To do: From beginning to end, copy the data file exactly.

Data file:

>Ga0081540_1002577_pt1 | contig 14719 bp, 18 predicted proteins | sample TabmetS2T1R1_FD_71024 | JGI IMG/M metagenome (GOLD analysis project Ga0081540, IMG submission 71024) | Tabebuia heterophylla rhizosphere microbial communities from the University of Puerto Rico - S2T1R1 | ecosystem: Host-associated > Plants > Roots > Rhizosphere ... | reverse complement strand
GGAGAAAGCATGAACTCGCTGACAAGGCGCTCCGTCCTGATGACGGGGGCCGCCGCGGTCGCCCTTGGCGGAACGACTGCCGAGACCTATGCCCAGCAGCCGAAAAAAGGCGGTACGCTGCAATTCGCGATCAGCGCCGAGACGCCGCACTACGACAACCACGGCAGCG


>Ga0081540_1002577_pt1 | contig 14719 bp, 18 predicted proteins | sample TabmetS2T1R1_FD_71024 | JGI IMG/M metagenome (GOLD analysis project Ga0081540, IMG submission 71024) | Tabebuia heterophylla rhizosphere microbial communities from the University of Puerto Rico - S2T1R1 | ecosystem: Host-associated > Plants > Roots > Rhizosphere ... | reverse complement strand
GGAGAAAGCATGAACTCGCTGACAAGGCGCTCCGTCCTGATGACGGGGGCCGCCGCGGTCGCCCTTGGCGGAACGACTGCCGAGACCTATGCCCAGCAGCCGAAAAAAGGCGGTACGCTGCAATTCGCGATCAGCGCCGAGACGCCGCACTACGACAACCACGGCAGCG